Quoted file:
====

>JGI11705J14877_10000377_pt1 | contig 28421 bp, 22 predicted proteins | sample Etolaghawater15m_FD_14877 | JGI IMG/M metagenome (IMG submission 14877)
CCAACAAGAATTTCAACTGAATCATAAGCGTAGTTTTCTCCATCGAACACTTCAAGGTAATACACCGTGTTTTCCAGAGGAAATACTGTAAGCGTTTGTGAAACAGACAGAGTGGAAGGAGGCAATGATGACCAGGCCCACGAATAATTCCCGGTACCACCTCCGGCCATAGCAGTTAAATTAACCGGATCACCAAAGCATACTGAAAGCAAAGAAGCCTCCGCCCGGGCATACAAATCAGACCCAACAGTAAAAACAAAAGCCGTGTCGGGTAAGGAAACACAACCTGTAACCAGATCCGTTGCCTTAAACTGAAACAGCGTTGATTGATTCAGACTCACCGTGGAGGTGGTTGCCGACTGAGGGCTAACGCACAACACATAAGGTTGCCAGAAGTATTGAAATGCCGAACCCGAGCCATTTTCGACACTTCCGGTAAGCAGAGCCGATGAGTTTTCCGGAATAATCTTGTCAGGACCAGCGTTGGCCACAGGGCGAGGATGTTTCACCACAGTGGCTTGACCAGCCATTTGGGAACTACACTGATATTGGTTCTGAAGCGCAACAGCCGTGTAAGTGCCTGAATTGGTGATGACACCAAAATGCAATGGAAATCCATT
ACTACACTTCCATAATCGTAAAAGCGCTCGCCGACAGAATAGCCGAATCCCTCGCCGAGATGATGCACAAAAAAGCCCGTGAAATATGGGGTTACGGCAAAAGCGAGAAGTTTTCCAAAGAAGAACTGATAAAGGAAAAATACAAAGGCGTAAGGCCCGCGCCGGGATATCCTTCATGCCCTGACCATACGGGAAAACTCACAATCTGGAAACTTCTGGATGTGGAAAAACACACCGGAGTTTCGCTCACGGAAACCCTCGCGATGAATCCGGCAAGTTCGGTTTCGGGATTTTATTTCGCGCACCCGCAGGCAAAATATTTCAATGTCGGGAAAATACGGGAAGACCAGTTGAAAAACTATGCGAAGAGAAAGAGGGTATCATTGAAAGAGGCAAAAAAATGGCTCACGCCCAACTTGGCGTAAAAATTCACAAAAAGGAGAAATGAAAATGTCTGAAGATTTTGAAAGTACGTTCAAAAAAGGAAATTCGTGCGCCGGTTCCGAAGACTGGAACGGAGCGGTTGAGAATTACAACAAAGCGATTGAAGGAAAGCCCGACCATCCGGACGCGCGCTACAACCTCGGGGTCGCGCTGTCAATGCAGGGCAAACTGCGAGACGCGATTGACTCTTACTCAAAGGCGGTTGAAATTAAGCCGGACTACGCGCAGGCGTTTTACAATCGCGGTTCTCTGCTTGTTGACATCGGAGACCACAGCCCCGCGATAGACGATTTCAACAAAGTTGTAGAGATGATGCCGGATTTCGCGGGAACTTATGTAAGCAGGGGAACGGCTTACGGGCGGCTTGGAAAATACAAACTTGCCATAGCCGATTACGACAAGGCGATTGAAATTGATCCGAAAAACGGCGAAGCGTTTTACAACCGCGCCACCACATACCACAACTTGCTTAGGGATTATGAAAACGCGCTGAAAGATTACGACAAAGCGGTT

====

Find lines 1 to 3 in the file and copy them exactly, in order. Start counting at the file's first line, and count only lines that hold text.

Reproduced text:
>JGI11705J14877_10000377_pt1 | contig 28421 bp, 22 predicted proteins | sample Etolaghawater15m_FD_14877 | JGI IMG/M metagenome (IMG submission 14877)
CCAACAAGAATTTCAACTGAATCATAAGCGTAGTTTTCTCCATCGAACACTTCAAGGTAATACACCGTGTTTTCCAGAGGAAATACTGTAAGCGTTTGTGAAACAGACAGAGTGGAAGGAGGCAATGATGACCAGGCCCACGAATAATTCCCGGTACCACCTCCGGCCATAGCAGTTAAATTAACCGGATCACCAAAGCATACTGAAAGCAAAGAAGCCTCCGCCCGGGCATACAAATCAGACCCAACAGTAAAAACAAAAGCCGTGTCGGGTAAGGAAACACAACCTGTAACCAGATCCGTTGCCTTAAACTGAAACAGCGTTGATTGATTCAGACTCACCGTGGAGGTGGTTGCCGACTGAGGGCTAACGCACAACACATAAGGTTGCCAGAAGTATTGAAATGCCGAACCCGAGCCATTTTCGACACTTCCGGTAAGCAGAGCCGATGAGTTTTCCGGAATAATCTTGTCAGGACCAGCGTTGGCCACAGGGCGAGGATGTTTCACCACAGTGGCTTGACCAGCCATTTGGGAACTACACTGATATTGGTTCTGAAGCGCAACAGCCGTGTAAGTGCCTGAATTGGTGATGACACCAAAATGCAATGGAAATCCATT
ACTACACTTCCATAATCGTAAAAGCGCTCGCCGACAGAATAGCCGAATCCCTCGCCGAGATGATGCACAAAAAAGCCCGTGAAATATGGGGTTACGGCAAAAGCGAGAAGTTTTCCAAAGAAGAACTGATAAAGGAAAAATACAAAGGCGTAAGGCCCGCGCCGGGATATCCTTCATGCCCTGACCATACGGGAAAACTCACAATCTGGAAACTTCTGGATGTGGAAAAACACACCGGAGTTTCGCTCACGGAAACCCTCGCGATGAATCCGGCAAGTTCGGTTTCGGGATTTTATTTCGCGCACCCGCAGGCAAAATATTTCAATGTCGGGAAAATACGGGAAGACCAGTTGAAAAACTATGCGAAGAGAAAGAGGGTATCATTGAAAGAGGCAAAAAAATGGCTCACGCCCAACTTGGCGTAAAAATTCACAAAAAGGAGAAATGAAAATGTCTGAAGATTTTGAAAGTACGTTCAAAAAAGGAAATTCGTGCGCCGGTTCCGAAGACTGGAACGGAGCGGTTGAGAATTACAACAAAGCGATTGAAGGAAAGCCCGACCATCCGGACGCGCGCTACAACCTCGGGGTCGCGCTGTCAATGCAGGGCAAACTGCGAGACGCGATTGACTCTTACTCAAAGGCGGTTGAAATTAAGCCGGACTACGCGCAGGCGTTTTACAATCGCGGTTCTCTGCTTGTTGACATCGGAGACCACAGCCCCGCGATAGACGATTTCAACAAAGTTGTAGAGATGATGCCGGATTTCGCGGGAACTTATGTAAGCAGGGGAACGGCTTACGGGCGGCTTGGAAAATACAAACTTGCCATAGCCGATTACGACAAGGCGATTGAAATTGATCCGAAAAACGGCGAAGCGTTTTACAACCGCGCCACCACATACCACAACTTGCTTAGGGATTATGAAAACGCGCTGAAAGATTACGACAAAGCGGTT